Menopause is a difficult time for many middle aged women as their hormone levels decline, causing a wide range of sensations. They include both physical symptoms, such as hot flashes or fatigue, and psychological symptoms, like depression or memory lapses.
It is estimated that over 50% of menopausal women also experience mood swings, and while some of them are able to manage their mood shifts with natural remedies, others experience more severe mood changes and require a pharmacological treatment. Here are the available medications for mood swings during menopause.
Hormone replacement Therapy (HRT)
It is the most common medication treatment prescribed to relieve severe menopausal symptoms. As the name suggest, it works by replacing hormones, like estrogen or progesterone, which are no longer produced by the body after menopause. Low estrogen levels disturb the serotonin production in the brain, while progesterone abnormalities affect its natural anti-depressant properties, resulting in mood irregularities.
There are over 50 types of HRT, all of them with different mechanisms of action and prescribed for different menopausal conditions. HRT should used cautiously, because it has been associated with numerous side effects, ranging from nausea and headaches to stroke and breast cancer.
It is a group of psychiatric medications used to manage the episodes of mania and depression, especially in bipolar disorder. The most common mood stabilizers include lithium and several types of anticonvulsants. Each has a different mechanism of action, such as increasing serotonin production or reducing cortisol levels.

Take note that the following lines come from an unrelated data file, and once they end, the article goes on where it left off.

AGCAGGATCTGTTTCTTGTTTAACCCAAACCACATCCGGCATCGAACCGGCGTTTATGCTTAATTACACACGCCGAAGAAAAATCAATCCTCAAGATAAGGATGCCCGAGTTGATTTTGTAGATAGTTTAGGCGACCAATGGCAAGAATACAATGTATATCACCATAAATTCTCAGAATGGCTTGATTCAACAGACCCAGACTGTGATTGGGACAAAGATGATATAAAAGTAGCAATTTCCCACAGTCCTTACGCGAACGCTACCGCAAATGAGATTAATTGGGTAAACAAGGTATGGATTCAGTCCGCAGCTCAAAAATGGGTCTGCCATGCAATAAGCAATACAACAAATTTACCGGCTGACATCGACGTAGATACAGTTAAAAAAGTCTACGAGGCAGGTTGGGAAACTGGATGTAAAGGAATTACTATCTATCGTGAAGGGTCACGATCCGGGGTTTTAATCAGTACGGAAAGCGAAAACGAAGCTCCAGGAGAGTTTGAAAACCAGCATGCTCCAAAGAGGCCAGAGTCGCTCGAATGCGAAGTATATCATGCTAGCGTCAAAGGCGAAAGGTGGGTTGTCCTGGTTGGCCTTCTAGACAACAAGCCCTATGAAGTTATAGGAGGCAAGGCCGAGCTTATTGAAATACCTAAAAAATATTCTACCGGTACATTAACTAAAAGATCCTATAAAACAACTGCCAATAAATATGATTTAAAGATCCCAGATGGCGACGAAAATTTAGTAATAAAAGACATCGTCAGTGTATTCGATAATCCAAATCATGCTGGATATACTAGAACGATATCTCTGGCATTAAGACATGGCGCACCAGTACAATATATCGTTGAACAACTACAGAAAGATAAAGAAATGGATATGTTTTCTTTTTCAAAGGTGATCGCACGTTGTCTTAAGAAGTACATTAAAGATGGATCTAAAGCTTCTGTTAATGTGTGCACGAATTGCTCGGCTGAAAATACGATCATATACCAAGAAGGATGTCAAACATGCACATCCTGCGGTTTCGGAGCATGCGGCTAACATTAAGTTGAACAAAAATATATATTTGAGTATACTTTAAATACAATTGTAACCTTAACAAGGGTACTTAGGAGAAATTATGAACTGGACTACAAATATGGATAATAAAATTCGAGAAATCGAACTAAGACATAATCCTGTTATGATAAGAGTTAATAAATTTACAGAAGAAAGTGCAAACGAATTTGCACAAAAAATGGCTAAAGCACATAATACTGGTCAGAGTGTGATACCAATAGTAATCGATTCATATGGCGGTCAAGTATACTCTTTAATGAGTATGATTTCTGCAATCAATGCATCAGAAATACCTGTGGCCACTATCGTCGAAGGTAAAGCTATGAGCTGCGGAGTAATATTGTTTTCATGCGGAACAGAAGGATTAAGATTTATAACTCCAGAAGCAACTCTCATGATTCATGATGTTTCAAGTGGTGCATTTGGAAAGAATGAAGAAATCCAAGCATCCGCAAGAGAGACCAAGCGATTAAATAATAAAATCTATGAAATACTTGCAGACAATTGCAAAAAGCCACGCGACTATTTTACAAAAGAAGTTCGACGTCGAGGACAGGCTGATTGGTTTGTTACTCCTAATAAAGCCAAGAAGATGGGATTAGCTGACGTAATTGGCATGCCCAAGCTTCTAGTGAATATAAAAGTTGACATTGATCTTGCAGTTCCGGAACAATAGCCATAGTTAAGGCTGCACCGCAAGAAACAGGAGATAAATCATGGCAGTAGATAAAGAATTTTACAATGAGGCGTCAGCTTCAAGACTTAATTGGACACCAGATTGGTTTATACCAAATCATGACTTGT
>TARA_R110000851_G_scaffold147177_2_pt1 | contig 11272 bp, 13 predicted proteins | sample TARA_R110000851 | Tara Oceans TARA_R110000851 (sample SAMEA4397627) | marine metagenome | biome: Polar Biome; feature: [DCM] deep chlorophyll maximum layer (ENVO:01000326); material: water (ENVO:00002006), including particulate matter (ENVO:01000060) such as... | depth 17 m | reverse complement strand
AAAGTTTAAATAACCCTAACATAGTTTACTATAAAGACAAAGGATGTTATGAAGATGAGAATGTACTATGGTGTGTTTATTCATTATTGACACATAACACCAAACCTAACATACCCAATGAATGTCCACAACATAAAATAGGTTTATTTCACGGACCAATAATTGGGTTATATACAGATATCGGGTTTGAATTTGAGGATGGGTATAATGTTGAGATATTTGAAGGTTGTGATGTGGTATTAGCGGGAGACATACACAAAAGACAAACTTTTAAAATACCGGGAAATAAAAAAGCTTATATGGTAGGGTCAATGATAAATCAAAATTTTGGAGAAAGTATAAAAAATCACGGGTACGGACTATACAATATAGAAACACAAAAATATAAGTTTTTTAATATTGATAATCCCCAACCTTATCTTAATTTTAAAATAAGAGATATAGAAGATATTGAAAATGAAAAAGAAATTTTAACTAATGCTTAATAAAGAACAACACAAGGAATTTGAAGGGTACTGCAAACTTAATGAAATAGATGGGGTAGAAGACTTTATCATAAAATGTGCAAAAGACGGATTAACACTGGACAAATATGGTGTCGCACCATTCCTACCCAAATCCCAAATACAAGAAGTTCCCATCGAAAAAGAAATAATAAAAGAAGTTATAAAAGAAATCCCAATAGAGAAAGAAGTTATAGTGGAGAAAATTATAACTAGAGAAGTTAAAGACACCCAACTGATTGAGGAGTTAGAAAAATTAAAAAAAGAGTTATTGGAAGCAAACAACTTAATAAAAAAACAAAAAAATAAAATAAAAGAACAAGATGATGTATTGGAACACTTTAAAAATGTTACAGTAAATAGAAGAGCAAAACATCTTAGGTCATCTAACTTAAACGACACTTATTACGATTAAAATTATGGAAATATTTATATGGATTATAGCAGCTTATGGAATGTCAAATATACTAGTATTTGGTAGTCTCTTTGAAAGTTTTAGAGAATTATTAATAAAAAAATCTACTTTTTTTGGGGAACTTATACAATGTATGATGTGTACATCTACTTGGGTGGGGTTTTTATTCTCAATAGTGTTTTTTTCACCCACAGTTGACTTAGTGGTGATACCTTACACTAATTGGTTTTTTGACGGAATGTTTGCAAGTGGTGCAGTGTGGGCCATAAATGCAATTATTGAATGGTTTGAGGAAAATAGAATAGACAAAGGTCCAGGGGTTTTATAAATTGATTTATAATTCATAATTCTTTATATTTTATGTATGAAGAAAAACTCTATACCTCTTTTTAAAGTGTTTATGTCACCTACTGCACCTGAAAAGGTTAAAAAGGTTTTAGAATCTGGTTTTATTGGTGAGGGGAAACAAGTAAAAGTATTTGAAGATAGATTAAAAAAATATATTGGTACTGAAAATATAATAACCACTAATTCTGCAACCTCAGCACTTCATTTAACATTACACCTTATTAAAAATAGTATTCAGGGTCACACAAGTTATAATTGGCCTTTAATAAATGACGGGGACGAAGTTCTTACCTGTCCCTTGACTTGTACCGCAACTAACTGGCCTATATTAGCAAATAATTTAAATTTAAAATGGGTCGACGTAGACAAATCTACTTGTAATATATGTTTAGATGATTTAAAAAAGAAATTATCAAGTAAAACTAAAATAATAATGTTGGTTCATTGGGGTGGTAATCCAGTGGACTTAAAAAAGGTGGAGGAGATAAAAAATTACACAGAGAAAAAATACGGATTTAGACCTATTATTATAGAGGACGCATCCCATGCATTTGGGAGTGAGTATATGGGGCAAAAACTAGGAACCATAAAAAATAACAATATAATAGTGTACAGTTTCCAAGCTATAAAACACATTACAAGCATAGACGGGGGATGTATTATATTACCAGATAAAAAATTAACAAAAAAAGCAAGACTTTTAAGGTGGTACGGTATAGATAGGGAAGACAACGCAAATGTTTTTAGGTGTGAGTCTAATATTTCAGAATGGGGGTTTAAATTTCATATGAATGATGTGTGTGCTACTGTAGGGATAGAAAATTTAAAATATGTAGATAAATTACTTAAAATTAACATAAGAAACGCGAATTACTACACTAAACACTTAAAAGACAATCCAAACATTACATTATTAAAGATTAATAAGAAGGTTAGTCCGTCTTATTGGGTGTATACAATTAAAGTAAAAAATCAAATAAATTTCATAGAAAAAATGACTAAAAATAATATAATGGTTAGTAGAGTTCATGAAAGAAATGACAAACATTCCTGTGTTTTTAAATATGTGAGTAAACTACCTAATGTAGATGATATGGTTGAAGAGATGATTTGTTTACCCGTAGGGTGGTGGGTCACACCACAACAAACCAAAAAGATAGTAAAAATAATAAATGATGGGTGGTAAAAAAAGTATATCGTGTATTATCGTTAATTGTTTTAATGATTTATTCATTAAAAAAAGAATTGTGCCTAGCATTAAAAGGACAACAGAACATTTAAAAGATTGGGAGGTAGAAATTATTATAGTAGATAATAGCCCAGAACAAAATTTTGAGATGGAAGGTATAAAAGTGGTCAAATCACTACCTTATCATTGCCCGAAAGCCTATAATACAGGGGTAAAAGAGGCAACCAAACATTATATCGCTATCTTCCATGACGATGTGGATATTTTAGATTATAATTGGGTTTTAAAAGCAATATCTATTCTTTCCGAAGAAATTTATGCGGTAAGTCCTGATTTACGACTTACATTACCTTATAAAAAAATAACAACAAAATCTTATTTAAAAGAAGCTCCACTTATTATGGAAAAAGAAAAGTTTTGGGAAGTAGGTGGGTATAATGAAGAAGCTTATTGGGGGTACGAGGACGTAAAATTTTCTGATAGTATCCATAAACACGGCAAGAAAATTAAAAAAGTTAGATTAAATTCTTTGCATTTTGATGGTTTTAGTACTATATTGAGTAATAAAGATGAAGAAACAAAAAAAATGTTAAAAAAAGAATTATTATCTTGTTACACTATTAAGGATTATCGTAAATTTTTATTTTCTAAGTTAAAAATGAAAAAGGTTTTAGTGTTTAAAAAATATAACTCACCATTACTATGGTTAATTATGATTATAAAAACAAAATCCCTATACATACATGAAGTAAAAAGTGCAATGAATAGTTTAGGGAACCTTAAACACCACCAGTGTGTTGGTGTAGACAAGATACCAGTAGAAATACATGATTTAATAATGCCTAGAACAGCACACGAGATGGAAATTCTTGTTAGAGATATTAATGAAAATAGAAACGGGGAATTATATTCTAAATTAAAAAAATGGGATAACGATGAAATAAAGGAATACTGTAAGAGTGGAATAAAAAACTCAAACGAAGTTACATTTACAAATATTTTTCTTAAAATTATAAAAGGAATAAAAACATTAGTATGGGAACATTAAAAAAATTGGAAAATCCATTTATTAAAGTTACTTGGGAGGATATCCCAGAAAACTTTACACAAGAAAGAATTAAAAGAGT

The most frequently reported side effect of using mood stabilizers is weight gain, but not all of them cause it. A third class of mood stabilizers, called antipsychotics, can also reduce mood swings, but has been linked to adverse effects in elderly women suffering from dementia-related psychosis.
They might be used to treat mood swings, depending on their nature. Selective serotonin reuptake inhibitors (SSRIs) are usually prescribed to treat depression and anxiety, but they can help enhance and stabilize the mood in menopausal women suffering from mood shifts. In some women, however; they can have an adverse reaction and induce mania.
Non-pharmacological Mood Swings Remedies
Several natural compounds have also been associated with mood stabilizing properties. For example, low levels of omega-3 fatty acids make menopausal women prone to depression and suicide. Magnesium deficiency is very common in menopausal women and has been linked to mood swings, while insufficient supplies of choline can cause anxiety and sudden mood changes.
These substances can be naturally found in fish, such as salmon, sardines, or mackerel; seeds, like pumpkin, chia, flax; nuts, especially walnuts; green vegetables, such as spinach or broccoli; and many other foods.
Experiencing mood swings during menopause can be overwhelming and should be addressed by a doctor, especially if they are accompanied by persistent thoughts of death and committing suicide. Though effective, medications for mood swings are not for all women. You might be interested in learning more about regulating your diet to help control mood swings to help you get through this rough period.
- National Institutes of Health. (2005). Facts About Menopausal Hormone Therapy. Retrieved September 4, 2017 from https://www.nhlbi.nih.gov/files/docs/pht_facts.pdf
- The American Congress of Obstericians and Gynecolosists. (2015). The Menopause Years. Retrieved September 4, 2017 from https://www.acog.org/Patients/FAQs/The-Menopause-Years#besides
- The North American Menopause Society. (2017). Depression and Menopause. Retrieved September 4, 2017 from https://www.menopause.org/for-women/menopauseflashes/mental-health-at-menopause/depression-menopause